It was called the “Babylift” — volunteers packing babies into cardboard grocery-store boxes and loading them onto the helicopters in an airlift authorized by President Gerald Ford. Although some children were killed when the first helicopter crashed, hundreds of others were saved. And dozens wound up in the tender care of Grace Kight.
Grace Kight, a board member of Welcome House, an adoption agency founded by Bucks County writer Pearl Buck, a retired Philadelphia-area college teacher and administrator and a devoted Quaker, died April 25. She was 90 and lived in Kennett Square but had formerly lived in Concordville and Media.
When the rescued children started to arrive in the U.S., Grace and her fellow volunteers welcomed them to a new life in the land of freedom.
She arranged for 20 children to stay at Concord Friends Meeting, of which she was a member.She took in 46 others herself from the last flight out of Saigon. She cared for them in her 17-room house in Media for two weeks until they could be placed with families.
They ranged in age from 3 months to 7 years. They slept in cribs and on 15 mattresses that Grace hastily borrowed from St. Charles Borromeo Seminary, in Wynnewood. More than 100 volunteers flowed in and out of the house to help.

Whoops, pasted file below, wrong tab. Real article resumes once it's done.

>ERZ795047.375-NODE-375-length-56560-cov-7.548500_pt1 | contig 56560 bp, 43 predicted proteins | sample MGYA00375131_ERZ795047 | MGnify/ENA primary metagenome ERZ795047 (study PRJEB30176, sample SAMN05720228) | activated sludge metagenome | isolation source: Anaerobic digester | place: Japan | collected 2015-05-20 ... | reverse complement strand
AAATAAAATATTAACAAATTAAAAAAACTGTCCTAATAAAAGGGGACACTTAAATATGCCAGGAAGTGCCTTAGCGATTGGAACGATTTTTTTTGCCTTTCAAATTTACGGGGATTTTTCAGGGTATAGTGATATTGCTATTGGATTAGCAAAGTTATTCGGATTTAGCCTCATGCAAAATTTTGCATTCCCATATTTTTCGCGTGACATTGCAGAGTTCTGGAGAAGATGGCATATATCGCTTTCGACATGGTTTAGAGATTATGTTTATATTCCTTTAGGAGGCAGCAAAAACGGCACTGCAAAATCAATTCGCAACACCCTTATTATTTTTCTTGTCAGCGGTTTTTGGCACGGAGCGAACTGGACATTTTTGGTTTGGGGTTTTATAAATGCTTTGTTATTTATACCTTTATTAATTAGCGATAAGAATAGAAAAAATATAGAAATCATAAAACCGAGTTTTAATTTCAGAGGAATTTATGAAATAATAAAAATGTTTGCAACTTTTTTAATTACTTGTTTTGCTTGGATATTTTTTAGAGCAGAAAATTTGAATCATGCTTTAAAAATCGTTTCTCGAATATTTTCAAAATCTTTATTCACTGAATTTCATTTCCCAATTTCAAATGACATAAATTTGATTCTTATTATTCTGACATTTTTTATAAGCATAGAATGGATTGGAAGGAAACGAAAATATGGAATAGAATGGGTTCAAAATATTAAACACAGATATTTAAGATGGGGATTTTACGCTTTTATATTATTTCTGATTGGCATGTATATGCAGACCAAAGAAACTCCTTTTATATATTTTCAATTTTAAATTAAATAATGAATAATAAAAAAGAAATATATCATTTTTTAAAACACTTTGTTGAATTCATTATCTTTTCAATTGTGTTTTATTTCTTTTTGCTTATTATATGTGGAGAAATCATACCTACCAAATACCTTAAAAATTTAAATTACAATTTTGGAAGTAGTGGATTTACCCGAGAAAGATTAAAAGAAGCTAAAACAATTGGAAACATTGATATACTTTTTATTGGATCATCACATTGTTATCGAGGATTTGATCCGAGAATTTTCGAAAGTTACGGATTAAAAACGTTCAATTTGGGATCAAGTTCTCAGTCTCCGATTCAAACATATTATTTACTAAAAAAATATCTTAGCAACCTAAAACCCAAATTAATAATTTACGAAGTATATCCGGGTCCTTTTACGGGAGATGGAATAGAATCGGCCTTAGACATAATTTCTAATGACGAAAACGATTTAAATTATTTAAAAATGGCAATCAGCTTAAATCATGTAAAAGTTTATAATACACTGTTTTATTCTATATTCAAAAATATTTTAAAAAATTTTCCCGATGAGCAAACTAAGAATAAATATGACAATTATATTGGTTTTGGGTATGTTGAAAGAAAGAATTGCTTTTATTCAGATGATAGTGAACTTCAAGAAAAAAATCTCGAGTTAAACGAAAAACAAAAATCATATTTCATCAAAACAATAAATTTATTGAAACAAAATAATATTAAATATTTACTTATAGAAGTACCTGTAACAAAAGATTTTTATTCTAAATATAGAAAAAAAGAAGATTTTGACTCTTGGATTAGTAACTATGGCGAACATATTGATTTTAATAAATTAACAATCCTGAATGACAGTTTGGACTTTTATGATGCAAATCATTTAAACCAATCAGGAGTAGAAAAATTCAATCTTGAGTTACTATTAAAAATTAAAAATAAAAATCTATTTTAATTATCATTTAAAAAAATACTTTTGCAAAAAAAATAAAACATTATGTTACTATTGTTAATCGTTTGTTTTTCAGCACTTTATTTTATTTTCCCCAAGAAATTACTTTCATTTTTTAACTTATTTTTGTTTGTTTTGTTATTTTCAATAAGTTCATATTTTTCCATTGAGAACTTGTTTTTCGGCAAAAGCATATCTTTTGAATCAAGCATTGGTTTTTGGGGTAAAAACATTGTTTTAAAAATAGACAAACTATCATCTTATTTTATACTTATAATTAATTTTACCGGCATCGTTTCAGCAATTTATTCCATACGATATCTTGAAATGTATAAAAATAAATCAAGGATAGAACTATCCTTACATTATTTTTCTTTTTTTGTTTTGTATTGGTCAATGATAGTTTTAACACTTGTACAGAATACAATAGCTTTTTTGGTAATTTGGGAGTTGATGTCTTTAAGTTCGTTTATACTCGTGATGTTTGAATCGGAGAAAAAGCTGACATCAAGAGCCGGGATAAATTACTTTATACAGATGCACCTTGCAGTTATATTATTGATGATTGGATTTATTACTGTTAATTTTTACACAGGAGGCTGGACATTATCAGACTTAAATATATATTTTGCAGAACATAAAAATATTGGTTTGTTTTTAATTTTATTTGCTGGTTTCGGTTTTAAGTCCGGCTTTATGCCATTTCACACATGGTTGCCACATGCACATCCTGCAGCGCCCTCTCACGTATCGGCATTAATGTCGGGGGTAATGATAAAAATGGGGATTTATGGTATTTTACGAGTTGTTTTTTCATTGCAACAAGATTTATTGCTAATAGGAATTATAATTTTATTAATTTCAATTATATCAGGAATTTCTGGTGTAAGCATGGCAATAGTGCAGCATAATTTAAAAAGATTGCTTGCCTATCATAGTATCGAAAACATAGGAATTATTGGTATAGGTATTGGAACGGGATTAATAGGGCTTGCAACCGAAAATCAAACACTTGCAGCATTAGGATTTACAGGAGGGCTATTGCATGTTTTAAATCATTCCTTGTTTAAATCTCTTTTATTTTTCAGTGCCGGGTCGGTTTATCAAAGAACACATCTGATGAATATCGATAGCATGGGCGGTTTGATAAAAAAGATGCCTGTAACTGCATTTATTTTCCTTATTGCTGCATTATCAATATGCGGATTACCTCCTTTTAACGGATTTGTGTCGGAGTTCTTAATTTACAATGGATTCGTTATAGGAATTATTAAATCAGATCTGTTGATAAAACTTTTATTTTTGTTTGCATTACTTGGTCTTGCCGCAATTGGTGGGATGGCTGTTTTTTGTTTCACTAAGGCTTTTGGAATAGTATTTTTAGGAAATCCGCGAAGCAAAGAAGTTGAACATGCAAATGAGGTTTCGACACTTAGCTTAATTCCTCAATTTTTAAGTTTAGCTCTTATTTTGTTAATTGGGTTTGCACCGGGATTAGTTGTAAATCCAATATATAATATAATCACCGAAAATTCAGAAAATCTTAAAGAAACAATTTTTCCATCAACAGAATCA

“People fell out of the air, dying to volunteer,” Grace told an Inquirer reporter in 2005. “At the end of the day, they would seek me out and say, ‘Thanks for letting me take part in this.’ ”
Grace and her late husband, Stanford Steele Kight, were always concerned with society’s unfortunates. In 1960, they crossed the country with their daughter, Kristin, then 2, surveying the needs of American Indians living on reservations on behalf of the American Friends Service Committee.
“As members of the Religious Society of Friends, they were involved with concerns of victims of war, and particularly of children who suffer from the effects of conflict,” her family said.
Grace was born in Philadelphia, the fifth of the six children of Jacob T. Lentz and Selma Weber Lentz. She graduated from Simon Gratz High School in 1938 and went on to Temple University. She she received a bachelor’s degree from Temple in 1942 and a master’s from Columbia University in 1945.
Grace became a reading specialist and master teacher at the Ethical Culture Fieldston Lower School and the Food Trades Vocational High School, both in New York. Later, she was an assistant professor in Temple University’s Department of Education, a teacher at Wilmingon High School, associate professor in Drexel University’s Management Development Laboratory, and a professor of sociology at Delaware County Community College, from which she retired in 2001 after a 60-year career in education.
She and her husband taught together at Temple and at the Krisheim Quaker Study Center, in Chestnut Hill. He died in 1994.
Besides her daughter Kristin, she is survived by another daughter, Amy M. Toombs; two sons, Tony K. and Nicholas A. Kight; seven grandchildfren and seven great-grandhildren.
Services: Were Sunday. Burial was in the Concord Friends Meeting Cemetery.
Donations may be made to the Grace M. Kight Memorial Scholarship Fund, c/o Nicholas A. Kight, 116 W. Fifth St., Media Pa., 19063. n